By Erica C. Barnett
Drive through Seattle’s industrial areas—Georgetown, South Park, parts of Ballard, and SoDo—and it’s hard to miss them: Bulky, horizontal concrete blocks lined up like giant Legos along the sides of the street, preventing large vehicles from parking by the roadside.
At Third and Brandon in Georgetown, around the corner from the headquarters of the LGBTQ+ health care organization Lifelong, a row of bright-white barricades prevent any vehicle longer than a passenger van from parking on the street. Along a quiet, wide stretch of road near West Marginal Way in South Park, graffiti is just starting to pop up on an older, graying line of blocks set a dozen feet apart across a chain-link fence from a modern apartment building.
The blocks, known as “ecology blocks” because they’re made of waste material that concrete producers would otherwise throw away, are there to prevent large vehicles—primarily RVs—from parking in front of businesses. They started proliferating in industrial areas, which are the only areas where Seattle allows RVs to park overnight, during the pandemic, when the city suspended rules requiring people to move their vehicles every 72 hours.
Equinox Studios owner Sam Farrazaino, who says the blocks have given his neighborhood the feel of a “war zone,” has installed a number of the blocks around land he owns in Georgetown, although he says he used his “eco blocks” to “define parking” for his business, painted them to make them more attractive, and did not put them in the public right-of-way. “It’s a complicated… debate,” said Farrazaino, who described a rat infestation on a lot surrounded with RVs that made the ground look like “a moving carpet.” On the other hand, he said, “We keep pushing people around and saying we solved the problem, but the end result of the people with the power and land being able to push out that people that don’t have power and don’t have land is terrible.”‘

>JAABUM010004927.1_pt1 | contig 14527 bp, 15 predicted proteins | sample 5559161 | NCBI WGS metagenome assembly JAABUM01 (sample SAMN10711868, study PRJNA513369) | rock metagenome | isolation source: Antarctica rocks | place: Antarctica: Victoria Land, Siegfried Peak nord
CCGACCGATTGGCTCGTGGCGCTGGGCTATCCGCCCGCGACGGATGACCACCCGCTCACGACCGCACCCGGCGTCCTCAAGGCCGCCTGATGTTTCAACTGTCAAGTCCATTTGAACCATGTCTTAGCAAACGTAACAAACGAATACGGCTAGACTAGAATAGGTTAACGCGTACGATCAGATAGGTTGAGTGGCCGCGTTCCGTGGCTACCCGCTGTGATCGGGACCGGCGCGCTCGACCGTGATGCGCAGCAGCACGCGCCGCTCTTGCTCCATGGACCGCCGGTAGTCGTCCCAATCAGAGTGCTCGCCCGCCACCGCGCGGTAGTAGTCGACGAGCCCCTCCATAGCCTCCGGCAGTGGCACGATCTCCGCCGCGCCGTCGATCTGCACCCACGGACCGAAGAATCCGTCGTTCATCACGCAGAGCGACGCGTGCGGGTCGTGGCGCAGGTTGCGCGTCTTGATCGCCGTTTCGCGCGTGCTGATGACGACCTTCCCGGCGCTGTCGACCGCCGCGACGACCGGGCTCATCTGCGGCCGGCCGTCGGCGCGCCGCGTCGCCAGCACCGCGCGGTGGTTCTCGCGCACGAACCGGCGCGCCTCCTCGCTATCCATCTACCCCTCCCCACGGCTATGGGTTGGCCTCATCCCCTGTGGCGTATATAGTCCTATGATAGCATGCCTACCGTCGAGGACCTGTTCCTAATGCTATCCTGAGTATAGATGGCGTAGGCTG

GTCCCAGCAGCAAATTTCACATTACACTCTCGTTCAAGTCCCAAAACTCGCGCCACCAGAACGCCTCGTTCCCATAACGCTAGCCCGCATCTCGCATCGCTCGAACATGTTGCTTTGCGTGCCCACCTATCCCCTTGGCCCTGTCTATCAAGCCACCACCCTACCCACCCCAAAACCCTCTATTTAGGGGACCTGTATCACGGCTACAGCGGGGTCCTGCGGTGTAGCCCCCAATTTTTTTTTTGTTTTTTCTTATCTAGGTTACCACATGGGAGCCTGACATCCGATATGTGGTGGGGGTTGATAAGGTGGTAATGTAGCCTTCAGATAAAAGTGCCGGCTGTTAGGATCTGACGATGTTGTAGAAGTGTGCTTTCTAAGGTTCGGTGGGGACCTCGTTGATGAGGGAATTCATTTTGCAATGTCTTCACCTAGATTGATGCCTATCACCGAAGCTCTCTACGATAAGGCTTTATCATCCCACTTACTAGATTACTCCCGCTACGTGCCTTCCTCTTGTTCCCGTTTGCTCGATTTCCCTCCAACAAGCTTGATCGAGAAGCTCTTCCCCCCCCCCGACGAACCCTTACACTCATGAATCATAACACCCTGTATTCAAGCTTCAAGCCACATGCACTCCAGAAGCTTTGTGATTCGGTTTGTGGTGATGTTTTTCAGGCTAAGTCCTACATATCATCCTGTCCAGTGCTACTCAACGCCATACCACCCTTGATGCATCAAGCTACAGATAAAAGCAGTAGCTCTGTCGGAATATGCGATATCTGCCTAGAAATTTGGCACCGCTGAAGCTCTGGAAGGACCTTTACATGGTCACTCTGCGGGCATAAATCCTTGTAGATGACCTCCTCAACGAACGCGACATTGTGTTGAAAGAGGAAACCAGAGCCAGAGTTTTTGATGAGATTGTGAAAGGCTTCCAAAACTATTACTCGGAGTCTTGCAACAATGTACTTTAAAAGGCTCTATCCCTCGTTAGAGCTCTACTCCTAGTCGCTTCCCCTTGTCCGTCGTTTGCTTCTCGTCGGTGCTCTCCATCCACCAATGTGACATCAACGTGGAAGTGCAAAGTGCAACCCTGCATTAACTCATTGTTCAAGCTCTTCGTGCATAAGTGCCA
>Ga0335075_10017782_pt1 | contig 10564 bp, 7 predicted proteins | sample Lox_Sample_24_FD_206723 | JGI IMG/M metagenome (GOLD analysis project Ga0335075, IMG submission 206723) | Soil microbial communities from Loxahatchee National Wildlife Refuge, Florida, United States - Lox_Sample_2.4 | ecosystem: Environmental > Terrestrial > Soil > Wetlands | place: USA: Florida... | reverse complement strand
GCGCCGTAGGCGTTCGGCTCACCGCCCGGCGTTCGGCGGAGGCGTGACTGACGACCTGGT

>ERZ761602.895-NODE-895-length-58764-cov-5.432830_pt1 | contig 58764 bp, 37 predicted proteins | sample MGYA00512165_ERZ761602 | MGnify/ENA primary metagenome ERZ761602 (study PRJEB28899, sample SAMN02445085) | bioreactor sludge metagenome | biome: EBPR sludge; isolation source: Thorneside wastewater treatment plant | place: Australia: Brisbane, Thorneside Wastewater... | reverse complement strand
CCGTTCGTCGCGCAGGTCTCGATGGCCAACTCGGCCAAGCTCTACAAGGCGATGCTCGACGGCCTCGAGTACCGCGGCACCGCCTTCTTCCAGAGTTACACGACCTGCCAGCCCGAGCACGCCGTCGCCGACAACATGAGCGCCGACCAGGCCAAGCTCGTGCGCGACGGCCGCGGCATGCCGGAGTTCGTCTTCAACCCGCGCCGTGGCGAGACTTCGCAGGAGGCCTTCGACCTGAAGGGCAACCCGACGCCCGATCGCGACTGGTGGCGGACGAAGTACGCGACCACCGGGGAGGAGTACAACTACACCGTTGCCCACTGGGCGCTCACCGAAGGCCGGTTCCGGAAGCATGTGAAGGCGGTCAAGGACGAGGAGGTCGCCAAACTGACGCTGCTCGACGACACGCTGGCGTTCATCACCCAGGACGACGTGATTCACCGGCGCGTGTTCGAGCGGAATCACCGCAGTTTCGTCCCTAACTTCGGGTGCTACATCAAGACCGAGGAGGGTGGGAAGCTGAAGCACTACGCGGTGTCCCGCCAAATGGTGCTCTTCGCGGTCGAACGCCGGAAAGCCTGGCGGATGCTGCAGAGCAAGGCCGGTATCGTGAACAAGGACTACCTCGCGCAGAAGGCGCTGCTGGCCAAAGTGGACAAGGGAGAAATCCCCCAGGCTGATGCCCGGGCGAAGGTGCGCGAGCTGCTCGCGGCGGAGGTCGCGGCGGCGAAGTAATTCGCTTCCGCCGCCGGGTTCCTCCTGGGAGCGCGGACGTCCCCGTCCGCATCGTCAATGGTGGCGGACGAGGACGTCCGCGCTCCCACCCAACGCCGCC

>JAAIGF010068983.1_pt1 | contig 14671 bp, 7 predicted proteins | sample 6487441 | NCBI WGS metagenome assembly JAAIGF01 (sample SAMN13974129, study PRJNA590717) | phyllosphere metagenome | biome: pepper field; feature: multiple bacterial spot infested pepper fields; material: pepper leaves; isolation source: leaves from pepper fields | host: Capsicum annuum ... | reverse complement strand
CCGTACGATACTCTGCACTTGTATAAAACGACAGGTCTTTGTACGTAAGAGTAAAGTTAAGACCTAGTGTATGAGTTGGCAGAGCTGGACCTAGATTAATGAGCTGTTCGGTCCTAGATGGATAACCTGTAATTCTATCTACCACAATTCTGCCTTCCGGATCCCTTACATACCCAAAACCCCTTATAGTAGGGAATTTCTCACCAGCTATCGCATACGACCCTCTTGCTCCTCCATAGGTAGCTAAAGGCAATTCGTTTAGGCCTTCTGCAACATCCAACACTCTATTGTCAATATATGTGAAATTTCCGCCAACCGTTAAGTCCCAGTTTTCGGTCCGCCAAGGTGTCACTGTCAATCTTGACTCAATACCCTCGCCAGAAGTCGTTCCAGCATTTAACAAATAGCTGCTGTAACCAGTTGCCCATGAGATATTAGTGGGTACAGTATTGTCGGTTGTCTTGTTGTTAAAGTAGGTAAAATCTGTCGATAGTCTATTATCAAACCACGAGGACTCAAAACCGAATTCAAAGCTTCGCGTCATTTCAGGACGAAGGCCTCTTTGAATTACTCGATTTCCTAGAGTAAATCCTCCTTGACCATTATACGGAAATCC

Although most of the debate about unsheltered homelessness centers on people living in tents in so-called “unauthorized encampments” (in Seattle, there is no other kind), about a quarter of people living without shelter in the city live in RVs, which are only allowed to park overnight in industrial areas. The city dedicates few resources to helping this group, who are often seen as less vulnerable than tent residents and are unlikely to “accept” the city’s offers of shelter, because even so-called enhanced shelters, which are open during the day and allow people to bring their partners and pets, provide less privacy and autonomy than the most rundown RV.
Years of efforts by advocates and city council members to create “safe lots” for RV residents have been unsuccessful, thanks largely to neighborhood objections that have made it difficult to site lots for ordinary cars and trucks, much less RVs. And while the city council recently allocated $500,000 in American Rescue Plan Act (ARPA) funds could create safe parking spaces for between 20 and 30 RVs, that represents a tiny fraction of the need; according to the most recent count of homeless people in King County, nearly 1,000 people were living in RVs, and vehicular homelessness expert Graham Pruss, an academic researcher who has advised the city on the needs of people living in vehicles, says the true number is likely much higher.
“The reality is that the people who live in the vehicles and the people who own the businesses who are angry about the vehicles are all subject to the same problem: There is not a private place for the person who lives in that vehicle to park, and if they don’t have a place to park, they are forced to occupy that public street,” Pruss said.